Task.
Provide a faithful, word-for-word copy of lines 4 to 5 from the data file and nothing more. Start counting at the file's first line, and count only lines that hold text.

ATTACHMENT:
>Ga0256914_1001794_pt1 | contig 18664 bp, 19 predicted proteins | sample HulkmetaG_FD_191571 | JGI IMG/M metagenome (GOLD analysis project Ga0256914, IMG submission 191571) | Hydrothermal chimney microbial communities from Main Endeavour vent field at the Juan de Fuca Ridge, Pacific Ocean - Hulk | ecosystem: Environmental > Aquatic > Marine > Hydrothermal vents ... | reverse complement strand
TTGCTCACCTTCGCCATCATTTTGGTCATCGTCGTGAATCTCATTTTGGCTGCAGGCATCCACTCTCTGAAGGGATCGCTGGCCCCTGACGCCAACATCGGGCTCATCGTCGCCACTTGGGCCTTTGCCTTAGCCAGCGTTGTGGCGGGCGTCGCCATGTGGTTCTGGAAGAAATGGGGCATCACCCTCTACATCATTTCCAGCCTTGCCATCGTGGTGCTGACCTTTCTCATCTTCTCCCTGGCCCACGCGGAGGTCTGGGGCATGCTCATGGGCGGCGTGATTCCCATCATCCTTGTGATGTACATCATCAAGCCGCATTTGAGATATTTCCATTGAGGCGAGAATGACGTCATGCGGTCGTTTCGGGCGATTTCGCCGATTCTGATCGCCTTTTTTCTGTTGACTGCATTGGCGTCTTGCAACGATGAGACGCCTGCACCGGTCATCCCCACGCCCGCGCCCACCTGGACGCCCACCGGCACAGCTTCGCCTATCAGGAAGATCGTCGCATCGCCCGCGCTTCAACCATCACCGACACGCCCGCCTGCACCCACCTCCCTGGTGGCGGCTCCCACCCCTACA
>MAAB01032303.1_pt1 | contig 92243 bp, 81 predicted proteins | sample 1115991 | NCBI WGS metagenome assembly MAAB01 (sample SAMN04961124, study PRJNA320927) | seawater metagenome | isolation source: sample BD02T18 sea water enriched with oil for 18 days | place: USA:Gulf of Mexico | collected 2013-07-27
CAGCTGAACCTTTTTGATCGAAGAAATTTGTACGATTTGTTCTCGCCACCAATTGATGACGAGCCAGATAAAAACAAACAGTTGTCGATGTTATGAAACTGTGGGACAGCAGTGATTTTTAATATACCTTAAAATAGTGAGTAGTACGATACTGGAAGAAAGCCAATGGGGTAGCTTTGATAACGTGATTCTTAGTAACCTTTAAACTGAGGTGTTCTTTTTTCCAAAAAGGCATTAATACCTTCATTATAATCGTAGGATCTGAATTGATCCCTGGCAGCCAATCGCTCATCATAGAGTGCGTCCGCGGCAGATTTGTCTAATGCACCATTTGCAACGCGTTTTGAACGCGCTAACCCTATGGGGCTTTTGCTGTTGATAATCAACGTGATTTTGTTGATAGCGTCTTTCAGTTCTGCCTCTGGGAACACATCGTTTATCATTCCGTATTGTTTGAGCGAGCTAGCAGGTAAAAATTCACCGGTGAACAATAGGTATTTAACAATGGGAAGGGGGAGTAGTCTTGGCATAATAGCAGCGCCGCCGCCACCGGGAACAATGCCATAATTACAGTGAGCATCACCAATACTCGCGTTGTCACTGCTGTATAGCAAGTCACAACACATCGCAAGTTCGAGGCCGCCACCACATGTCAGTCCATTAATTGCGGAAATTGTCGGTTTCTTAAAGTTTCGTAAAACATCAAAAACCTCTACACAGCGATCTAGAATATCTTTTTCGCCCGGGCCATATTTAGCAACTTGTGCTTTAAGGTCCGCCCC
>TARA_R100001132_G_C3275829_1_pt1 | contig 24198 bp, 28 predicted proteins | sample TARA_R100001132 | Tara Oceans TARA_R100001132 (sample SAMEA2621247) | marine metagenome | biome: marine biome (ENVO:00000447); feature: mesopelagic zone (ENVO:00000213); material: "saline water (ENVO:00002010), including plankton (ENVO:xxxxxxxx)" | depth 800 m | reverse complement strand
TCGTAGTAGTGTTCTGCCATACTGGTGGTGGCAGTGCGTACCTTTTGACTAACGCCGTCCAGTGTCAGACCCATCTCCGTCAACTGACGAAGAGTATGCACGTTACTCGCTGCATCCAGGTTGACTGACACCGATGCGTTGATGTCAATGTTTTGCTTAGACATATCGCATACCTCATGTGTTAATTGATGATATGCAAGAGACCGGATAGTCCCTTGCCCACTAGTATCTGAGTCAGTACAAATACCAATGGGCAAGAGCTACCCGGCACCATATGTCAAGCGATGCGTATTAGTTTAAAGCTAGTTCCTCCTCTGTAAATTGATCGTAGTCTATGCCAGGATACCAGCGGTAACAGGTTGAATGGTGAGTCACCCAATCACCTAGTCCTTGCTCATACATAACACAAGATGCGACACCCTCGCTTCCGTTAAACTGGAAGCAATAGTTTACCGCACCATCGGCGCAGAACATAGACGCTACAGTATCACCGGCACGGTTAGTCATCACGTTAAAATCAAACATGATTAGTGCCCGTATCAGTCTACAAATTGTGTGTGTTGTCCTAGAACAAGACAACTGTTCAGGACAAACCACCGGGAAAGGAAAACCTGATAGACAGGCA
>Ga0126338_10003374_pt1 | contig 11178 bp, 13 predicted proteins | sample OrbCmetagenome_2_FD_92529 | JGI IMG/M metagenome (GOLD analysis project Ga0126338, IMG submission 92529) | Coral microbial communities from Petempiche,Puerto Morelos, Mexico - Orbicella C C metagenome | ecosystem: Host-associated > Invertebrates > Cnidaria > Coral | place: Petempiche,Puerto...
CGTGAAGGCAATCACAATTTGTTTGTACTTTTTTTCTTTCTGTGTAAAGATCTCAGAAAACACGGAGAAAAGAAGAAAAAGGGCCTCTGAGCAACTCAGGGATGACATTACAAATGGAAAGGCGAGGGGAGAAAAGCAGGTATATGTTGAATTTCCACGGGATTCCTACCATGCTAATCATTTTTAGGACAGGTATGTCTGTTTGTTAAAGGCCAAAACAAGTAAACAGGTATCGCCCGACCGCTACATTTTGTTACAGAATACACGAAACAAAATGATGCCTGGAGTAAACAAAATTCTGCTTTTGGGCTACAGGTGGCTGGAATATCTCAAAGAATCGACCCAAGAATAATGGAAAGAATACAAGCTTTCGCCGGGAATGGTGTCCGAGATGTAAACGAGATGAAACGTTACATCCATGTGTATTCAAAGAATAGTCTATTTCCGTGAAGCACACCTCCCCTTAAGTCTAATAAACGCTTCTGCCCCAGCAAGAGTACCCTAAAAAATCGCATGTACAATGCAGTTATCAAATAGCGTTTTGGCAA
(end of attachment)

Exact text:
CAGCTGAACCTTTTTGATCGAAGAAATTTGTACGATTTGTTCTCGCCACCAATTGATGACGAGCCAGATAAAAACAAACAGTTGTCGATGTTATGAAACTGTGGGACAGCAGTGATTTTTAATATACCTTAAAATAGTGAGTAGTACGATACTGGAAGAAAGCCAATGGGGTAGCTTTGATAACGTGATTCTTAGTAACCTTTAAACTGAGGTGTTCTTTTTTCCAAAAAGGCATTAATACCTTCATTATAATCGTAGGATCTGAATTGATCCCTGGCAGCCAATCGCTCATCATAGAGTGCGTCCGCGGCAGATTTGTCTAATGCACCATTTGCAACGCGTTTTGAACGCGCTAACCCTATGGGGCTTTTGCTGTTGATAATCAACGTGATTTTGTTGATAGCGTCTTTCAGTTCTGCCTCTGGGAACACATCGTTTATCATTCCGTATTGTTTGAGCGAGCTAGCAGGTAAAAATTCACCGGTGAACAATAGGTATTTAACAATGGGAAGGGGGAGTAGTCTTGGCATAATAGCAGCGCCGCCGCCACCGGGAACAATGCCATAATTACAGTGAGCATCACCAATACTCGCGTTGTCACTGCTGTATAGCAAGTCACAACACATCGCAAGTTCGAGGCCGCCACCACATGTCAGTCCATTAATTGCGGAAATTGTCGGTTTCTTAAAGTTTCGTAAAACATCAAAAACCTCTACACAGCGATCTAGAATATCTTTTTCGCCCGGGCCATATTTAGCAACTTGTGCTTTAAGGTCCGCCCC
>TARA_R100001132_G_C3275829_1_pt1 | contig 24198 bp, 28 predicted proteins | sample TARA_R100001132 | Tara Oceans TARA_R100001132 (sample SAMEA2621247) | marine metagenome | biome: marine biome (ENVO:00000447); feature: mesopelagic zone (ENVO:00000213); material: "saline water (ENVO:00002010), including plankton (ENVO:xxxxxxxx)" | depth 800 m | reverse complement strand